Note that the suffix of a y', is the straightforward way of indicating "mine", "my", or "of "me". When putting y' at the very end of a word, pronouncing and writing it as one word, you can't go wrong.

wathaba- to jump, to leap This is a verb. Note that it really means "he jumped, he leaped", as masculine singular past, is presented as the core form for a verb.
Arabic verbs are declined stricly according to 1., 2., or 3. person, gender, and singular, dualis (!!!) and plural. But the good news is: Only two tenses: Perfect (past) and Imperfect (now), while Futurum is simply made by adding the prefix "sa-" to the Imperfect form.

tba- to repent. Surprise, surprise! One letter becomes another one!!
One of the more time consuming challenges students of Arabic will have to face, is getting a hold on the many irregularities that occur when one of these 3 letters are found in a verb:

'alif, ww and/or y'
Sometimes they are transformed into one of the others, sometimes they disappear.
But for now: Forget all about it. And save your strength until we get there.

wahaba- to give. Puh! This time, nothing special happened to the ww, but when declining this verb, unpleasant things will become evident.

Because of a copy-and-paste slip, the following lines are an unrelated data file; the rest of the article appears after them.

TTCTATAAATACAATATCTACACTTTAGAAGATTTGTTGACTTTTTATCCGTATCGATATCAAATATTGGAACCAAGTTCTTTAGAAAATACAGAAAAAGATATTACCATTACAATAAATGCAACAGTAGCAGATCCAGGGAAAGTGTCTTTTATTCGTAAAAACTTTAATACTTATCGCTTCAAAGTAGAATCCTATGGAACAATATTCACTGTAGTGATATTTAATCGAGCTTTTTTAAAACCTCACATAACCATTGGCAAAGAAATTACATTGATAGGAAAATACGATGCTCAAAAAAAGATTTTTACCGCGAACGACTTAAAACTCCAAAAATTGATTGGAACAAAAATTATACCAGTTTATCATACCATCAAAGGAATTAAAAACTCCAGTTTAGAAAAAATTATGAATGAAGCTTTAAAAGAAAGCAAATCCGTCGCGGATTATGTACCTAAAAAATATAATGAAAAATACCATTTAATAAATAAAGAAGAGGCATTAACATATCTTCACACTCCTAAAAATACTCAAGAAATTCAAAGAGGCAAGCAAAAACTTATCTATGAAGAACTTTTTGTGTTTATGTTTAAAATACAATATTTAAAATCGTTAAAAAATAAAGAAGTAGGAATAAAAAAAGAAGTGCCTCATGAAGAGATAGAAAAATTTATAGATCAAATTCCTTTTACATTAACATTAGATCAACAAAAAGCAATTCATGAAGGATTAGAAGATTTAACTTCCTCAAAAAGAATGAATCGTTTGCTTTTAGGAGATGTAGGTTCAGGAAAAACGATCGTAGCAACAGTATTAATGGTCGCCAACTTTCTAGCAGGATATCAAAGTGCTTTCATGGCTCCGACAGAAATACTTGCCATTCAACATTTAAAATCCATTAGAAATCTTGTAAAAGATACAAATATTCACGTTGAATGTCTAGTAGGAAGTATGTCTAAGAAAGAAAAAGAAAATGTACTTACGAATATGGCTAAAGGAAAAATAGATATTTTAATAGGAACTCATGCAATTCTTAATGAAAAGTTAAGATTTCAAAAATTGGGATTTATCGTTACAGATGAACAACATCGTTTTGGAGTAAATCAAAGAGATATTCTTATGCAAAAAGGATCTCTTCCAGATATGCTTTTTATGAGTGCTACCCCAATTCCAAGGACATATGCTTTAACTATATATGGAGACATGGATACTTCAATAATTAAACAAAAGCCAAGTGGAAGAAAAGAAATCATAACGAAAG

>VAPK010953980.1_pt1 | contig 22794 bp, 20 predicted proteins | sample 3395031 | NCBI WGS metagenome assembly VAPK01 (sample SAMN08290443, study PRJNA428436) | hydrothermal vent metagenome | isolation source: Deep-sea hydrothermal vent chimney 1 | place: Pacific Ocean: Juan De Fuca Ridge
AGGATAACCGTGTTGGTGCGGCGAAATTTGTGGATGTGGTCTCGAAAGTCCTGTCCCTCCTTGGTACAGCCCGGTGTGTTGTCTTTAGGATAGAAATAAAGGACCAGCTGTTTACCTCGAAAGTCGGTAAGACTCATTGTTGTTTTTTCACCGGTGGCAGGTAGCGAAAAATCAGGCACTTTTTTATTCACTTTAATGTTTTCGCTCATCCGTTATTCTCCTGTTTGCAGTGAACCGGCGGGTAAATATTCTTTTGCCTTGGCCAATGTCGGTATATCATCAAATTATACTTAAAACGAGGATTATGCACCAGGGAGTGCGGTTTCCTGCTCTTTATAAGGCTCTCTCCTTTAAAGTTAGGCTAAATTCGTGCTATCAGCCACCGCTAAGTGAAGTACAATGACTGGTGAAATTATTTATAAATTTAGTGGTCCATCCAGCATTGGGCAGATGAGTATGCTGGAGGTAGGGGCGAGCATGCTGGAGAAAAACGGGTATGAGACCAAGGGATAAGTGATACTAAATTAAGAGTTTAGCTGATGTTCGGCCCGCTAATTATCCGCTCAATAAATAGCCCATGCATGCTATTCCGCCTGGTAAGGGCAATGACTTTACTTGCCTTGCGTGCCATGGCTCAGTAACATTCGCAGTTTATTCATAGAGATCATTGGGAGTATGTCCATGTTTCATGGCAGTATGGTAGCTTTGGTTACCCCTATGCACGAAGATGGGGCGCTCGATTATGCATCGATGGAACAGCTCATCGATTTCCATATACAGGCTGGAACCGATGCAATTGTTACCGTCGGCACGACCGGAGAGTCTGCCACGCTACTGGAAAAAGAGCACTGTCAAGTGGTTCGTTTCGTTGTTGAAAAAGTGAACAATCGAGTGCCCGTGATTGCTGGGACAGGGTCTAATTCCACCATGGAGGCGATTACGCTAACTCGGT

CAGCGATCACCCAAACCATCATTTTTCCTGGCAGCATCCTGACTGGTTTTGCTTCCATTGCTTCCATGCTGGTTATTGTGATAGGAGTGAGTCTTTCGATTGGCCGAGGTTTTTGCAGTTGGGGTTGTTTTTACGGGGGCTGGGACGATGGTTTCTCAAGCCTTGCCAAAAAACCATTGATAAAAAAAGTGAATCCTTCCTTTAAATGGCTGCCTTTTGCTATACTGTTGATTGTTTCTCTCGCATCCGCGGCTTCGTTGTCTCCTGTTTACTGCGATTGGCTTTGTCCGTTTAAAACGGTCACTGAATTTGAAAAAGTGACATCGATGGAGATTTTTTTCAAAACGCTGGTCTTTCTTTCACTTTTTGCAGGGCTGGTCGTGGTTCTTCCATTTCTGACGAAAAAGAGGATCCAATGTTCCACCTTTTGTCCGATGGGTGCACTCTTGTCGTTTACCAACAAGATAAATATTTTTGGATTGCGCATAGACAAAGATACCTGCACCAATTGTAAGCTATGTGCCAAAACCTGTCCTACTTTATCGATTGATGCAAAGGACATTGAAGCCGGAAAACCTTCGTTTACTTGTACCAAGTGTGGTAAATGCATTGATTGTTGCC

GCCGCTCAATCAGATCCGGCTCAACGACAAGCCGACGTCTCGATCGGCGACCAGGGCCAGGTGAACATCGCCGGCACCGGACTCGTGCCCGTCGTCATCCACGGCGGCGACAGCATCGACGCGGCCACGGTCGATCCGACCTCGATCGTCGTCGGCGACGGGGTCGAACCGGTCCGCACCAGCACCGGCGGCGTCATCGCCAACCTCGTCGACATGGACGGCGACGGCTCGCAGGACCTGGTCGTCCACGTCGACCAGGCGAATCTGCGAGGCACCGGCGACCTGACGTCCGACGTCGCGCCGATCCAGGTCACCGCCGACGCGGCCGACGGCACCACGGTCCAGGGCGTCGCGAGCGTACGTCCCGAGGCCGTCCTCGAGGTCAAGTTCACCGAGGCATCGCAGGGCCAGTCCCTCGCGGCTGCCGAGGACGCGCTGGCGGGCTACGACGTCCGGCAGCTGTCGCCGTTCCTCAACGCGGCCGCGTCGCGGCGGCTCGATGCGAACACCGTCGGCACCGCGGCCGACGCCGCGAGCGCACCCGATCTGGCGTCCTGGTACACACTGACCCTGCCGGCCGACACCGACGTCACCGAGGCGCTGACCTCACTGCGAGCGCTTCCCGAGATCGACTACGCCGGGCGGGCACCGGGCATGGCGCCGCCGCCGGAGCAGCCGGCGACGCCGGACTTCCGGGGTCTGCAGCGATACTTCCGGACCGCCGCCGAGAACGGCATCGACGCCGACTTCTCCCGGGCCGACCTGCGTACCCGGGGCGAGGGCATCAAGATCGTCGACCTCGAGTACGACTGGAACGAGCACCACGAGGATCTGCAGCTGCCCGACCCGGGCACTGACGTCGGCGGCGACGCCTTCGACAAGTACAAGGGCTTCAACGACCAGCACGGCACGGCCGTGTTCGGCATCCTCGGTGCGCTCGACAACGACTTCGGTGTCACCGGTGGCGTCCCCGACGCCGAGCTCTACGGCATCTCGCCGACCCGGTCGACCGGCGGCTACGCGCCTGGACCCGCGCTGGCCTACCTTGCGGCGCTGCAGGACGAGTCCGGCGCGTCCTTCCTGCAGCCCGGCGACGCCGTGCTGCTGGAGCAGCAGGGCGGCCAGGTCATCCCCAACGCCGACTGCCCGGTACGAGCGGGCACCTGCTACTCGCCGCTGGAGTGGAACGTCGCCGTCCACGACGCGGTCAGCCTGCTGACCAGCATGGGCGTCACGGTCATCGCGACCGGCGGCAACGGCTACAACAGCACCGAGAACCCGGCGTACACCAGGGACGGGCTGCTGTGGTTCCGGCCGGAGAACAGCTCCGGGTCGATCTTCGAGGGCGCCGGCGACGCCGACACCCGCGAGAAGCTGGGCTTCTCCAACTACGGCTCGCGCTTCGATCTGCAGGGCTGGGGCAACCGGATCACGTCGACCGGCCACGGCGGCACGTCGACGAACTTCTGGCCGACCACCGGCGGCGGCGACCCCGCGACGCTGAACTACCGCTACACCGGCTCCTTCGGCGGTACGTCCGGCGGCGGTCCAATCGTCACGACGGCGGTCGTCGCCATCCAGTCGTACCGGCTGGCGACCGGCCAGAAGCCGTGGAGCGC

Writing Arabic (Audio)

part II


As it would become more and more apparent, most Arabic letters have the same shape as one, two or three others, but that dots are used to separate them. Dots in our days, can never be omitted.
This lesson introduces altogether 4 sounds that are unfamiliar to most Western languages. These have one common factor, they are heavily stressed. Special attention should be paid to the cayn, as well as to the ghayn. The former is a new sound to most, and calls for special practice,- few Arabic students do this, unfortunately they leave it as a pausal stop.
Ghayn is not difficult to pronounce when standing alone, but can easily disappear when inside a word.
The t' marbTa belongs to a category of itself: It is more a femine mark, than a letter. In most cases it should not be pronounced, but f.x. when suffixes follow, it is pronounced as a normal t (it is a mixture of the letters h' and t').

j (jm)

h (h') stressed h- always transliterated in bold

kh (kh')

c (cayn)

gh (ghayn)

                                                 [-at] (t' marbta)

                                                            l (lm)

Examples and Grammar